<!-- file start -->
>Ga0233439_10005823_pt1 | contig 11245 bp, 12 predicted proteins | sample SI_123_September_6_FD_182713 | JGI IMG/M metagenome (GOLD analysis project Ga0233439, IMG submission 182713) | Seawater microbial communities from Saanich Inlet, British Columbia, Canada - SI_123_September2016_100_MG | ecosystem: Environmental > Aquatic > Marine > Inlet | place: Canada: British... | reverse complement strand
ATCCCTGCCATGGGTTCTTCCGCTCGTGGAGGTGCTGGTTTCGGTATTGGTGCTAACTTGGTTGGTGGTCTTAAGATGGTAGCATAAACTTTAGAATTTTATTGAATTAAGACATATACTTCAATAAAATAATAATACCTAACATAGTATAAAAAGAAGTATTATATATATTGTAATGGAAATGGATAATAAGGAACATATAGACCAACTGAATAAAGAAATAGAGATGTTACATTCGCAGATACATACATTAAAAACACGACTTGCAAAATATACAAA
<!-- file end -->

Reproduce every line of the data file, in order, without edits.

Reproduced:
>Ga0233439_10005823_pt1 | contig 11245 bp, 12 predicted proteins | sample SI_123_September_6_FD_182713 | JGI IMG/M metagenome (GOLD analysis project Ga0233439, IMG submission 182713) | Seawater microbial communities from Saanich Inlet, British Columbia, Canada - SI_123_September2016_100_MG | ecosystem: Environmental > Aquatic > Marine > Inlet | place: Canada: British... | reverse complement strand
ATCCCTGCCATGGGTTCTTCCGCTCGTGGAGGTGCTGGTTTCGGTATTGGTGCTAACTTGGTTGGTGGTCTTAAGATGGTAGCATAAACTTTAGAATTTTATTGAATTAAGACATATACTTCAATAAAATAATAATACCTAACATAGTATAAAAAGAAGTATTATATATATTGTAATGGAAATGGATAATAAGGAACATATAGACCAACTGAATAAAGAAATAGAGATGTTACATTCGCAGATACATACATTAAAAACACGACTTGCAAAATATACAAA